Health Department Capacity for Community Engagement in Preparedness

By Monica Schoch-Spana, PhD, and Jennifer Nuzzo, DrPH, UPMC Center for Health Security 

crosswalkIn 2012, the UPMC Center for Health Security and NACCHO fielded the Community Engagement for Public Health Emergency Preparedness (CEPHEP) survey to provide the first comprehensive nationwide picture of local health department (LHD) efforts to integrate individuals and community- and faith-based groups into emergency preparedness – the results of which we published in the Journal of Public Health Management and Practice.[1] Prior to this national survey, knowledge of how LHDs integrate partners into PHEP and which organizational factors predict their success was confined to a few local case studies.

In summary, the results of the original survey in 2012 are very encouraging. LHDs of all sizes actively and successfully involve community partners in the PHEP enterprise. While large LHDs often benefit from economies of scale and scope, smaller LHDs may have their own CEPHEP advantages such as practitioners who are already well known, trusted, and influential in a tight-knit community. One-way engagement techniques such as publishing personal preparedness pamphlets are very common among LHDs, but more “intense” two-way CEPHEP activities are also occurring in field. These include standing up neighbor-to-neighbor disaster assistance networks and holding formal public deliberations about difficult decisions anticipated in a health emergency, such as how best to use scarce medical resources.

An LHD’s budget does influence the level and intensity of CEPHEP, but it is not the only significant factor. The 2012 survey also found that more intense CEPHEP is strongly associated with the following factors: having an explicit CEPHEP policy and intending to conduct CEPHEP in the future, employing personnel with prior community engagement experience, and having material and moral support from community-based organizations (CBOs). These three factors suggest that even in a period of scarcity, LHDs may still be able to take budget-neutral steps that help intensify their community engagement efforts for preparedness. Engaging in formal planning to set milestones and solidify CEPHEP as an institutional objective, for example, may reduce the chances that community involvement work does not dissipate with staff turnover or irregular budgets. Moreover, leveraging CBO connections may provide access to other CBOs, to facilities for hosting preparedness trainings, and to pools of volunteers who can be enlisted in preparedness.

This summer, NACCHO, the de Beaumont Foundation, and the UPMC Center for Health Security have partnered to field the same survey to give PHEP practitioners an opportunity to document their diverse and continued achievements since 2012 and to identify with greater fidelity the organizational predictors of successful community engagement. A comparison between the 2012 and 2015 snapshots will also help to uncover how steady reductions in LHD staff and budgets as well as competing preparedness duties amidst scarce resources may have affected community engagement efforts.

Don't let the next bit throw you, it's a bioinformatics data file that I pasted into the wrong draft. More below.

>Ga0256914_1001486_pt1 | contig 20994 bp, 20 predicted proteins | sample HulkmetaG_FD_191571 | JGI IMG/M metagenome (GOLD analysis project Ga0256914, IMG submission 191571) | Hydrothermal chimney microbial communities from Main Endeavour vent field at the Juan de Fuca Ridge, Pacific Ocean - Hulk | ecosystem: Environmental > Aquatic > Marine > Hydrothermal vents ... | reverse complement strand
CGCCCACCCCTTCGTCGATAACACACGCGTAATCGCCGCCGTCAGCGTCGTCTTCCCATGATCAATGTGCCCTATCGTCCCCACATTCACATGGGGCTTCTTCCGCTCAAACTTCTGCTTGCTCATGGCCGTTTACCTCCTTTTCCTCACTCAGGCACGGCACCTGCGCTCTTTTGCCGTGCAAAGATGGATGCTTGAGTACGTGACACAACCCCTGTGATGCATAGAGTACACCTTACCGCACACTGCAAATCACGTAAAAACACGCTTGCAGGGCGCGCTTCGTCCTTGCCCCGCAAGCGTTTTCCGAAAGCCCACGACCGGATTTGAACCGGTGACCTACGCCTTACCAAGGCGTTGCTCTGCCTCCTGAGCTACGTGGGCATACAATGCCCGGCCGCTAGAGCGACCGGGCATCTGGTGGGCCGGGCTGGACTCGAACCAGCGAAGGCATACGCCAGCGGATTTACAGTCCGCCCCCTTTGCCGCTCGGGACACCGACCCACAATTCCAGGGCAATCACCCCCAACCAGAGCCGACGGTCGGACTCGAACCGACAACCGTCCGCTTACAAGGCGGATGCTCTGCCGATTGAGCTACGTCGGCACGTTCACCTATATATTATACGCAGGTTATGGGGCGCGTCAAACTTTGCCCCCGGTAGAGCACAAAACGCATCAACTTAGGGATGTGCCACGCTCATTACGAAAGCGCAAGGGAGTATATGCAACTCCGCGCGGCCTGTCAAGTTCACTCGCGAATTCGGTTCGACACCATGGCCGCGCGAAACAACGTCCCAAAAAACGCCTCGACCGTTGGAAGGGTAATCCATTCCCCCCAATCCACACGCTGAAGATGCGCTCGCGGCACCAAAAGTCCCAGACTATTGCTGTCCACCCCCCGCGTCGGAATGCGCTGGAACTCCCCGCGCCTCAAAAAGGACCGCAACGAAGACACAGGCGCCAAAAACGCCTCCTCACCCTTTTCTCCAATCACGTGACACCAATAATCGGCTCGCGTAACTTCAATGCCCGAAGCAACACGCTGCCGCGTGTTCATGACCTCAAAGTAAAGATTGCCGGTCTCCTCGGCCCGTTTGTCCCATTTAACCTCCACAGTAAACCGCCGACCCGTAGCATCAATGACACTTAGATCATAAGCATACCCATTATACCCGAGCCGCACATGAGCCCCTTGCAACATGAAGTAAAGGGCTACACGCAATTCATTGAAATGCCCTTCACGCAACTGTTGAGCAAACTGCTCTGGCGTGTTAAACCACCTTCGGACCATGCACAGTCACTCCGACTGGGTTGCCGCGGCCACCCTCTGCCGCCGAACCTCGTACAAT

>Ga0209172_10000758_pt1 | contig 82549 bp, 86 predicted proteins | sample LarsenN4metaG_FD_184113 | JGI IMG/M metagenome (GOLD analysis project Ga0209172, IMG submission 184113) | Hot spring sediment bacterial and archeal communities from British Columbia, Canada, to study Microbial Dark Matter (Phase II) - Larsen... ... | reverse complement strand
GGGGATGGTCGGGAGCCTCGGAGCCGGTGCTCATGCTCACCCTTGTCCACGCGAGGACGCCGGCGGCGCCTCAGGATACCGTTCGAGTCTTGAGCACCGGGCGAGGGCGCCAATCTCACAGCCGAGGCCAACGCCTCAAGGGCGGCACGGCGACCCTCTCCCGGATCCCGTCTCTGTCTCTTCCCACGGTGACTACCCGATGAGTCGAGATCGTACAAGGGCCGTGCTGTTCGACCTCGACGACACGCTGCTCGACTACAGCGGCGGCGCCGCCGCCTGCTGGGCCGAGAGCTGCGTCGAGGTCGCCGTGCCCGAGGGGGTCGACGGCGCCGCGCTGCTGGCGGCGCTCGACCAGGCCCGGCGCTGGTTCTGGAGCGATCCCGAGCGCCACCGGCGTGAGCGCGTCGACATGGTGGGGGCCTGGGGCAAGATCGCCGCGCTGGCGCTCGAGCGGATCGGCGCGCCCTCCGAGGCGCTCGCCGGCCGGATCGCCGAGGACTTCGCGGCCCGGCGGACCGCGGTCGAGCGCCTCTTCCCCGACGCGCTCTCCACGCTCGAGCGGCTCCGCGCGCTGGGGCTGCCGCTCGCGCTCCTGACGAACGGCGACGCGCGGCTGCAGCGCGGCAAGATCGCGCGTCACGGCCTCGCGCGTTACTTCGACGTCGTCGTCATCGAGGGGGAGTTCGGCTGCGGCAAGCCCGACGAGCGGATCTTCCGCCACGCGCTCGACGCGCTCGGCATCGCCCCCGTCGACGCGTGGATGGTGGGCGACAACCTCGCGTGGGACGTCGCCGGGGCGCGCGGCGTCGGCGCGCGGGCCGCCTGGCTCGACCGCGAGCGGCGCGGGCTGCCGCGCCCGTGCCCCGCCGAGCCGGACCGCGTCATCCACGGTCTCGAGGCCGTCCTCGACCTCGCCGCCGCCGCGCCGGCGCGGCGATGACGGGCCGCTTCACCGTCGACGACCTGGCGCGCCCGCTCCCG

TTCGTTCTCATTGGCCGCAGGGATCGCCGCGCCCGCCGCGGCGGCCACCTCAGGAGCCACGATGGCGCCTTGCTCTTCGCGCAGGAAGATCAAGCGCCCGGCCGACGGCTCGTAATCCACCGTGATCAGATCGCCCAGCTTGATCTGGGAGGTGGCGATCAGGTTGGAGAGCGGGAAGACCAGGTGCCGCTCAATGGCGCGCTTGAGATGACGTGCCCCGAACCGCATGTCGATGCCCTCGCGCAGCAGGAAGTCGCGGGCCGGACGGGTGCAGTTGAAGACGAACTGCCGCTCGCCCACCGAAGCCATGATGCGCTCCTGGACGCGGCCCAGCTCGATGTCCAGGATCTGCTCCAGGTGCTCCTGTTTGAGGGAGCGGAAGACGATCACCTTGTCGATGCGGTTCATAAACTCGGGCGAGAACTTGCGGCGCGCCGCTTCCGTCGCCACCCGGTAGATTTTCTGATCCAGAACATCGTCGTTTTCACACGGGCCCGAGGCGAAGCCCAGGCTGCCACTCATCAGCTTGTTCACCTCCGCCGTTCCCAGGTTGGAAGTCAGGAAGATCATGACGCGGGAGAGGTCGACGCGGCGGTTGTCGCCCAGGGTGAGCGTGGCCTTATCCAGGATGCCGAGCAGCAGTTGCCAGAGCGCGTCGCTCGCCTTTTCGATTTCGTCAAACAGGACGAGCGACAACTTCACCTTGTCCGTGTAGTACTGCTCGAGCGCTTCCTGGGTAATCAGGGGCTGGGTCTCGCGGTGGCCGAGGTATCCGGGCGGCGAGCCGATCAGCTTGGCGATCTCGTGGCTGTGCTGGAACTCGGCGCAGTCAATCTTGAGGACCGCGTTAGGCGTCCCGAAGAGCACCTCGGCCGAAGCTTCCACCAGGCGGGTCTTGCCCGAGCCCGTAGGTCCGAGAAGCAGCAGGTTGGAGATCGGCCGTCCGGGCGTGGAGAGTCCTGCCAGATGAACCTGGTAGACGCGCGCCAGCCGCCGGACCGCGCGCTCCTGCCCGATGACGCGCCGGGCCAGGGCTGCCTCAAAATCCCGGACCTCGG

Emergency preparedness coordinators (EPCs) should be on the lookout for the invitation to participate in the 2015 CEPHEP survey in the coming weeks. Response rates were high in 2012 since two-thirds of EPCs contacted completed the survey, and the research team is eager to enlist the same level of support in 2015. A longitudinal survey approach can harden the data about what fuels top performance in CEPHEP. Ultimately, the information gathered can help LHD officials to fine tune change in their agencies’ current operations and to advocate more aggressively for the infrastructure that supports excellence in this work.

When you receive the survey invitation, please share your personal success stories about engaging your community in the critical work of public health emergency preparedness. In doing so, your responses will help generate national data about which policy and practice shifts could enable more LHD frontrunners to emerge in this arena. For more information, please contact Ms. Sanjana Ravi, the project manager, at sravi@upmc.edu.

About the Authors
Monica Schoch-Spana, PhD, and Jennifer Nuzzo, DrPH, are co-principal investigators for the 2015 CEPHEP survey and Senior Associates with the UPMC Center for Health Security.


  1. Schoch-Spana, M., Selck, F.W., & Goldberg, L.A. (2015). A national survey on health department capacity for community engagement in emergency preparedness. Journal of Public Health Management Practice 21(2): 196-207.

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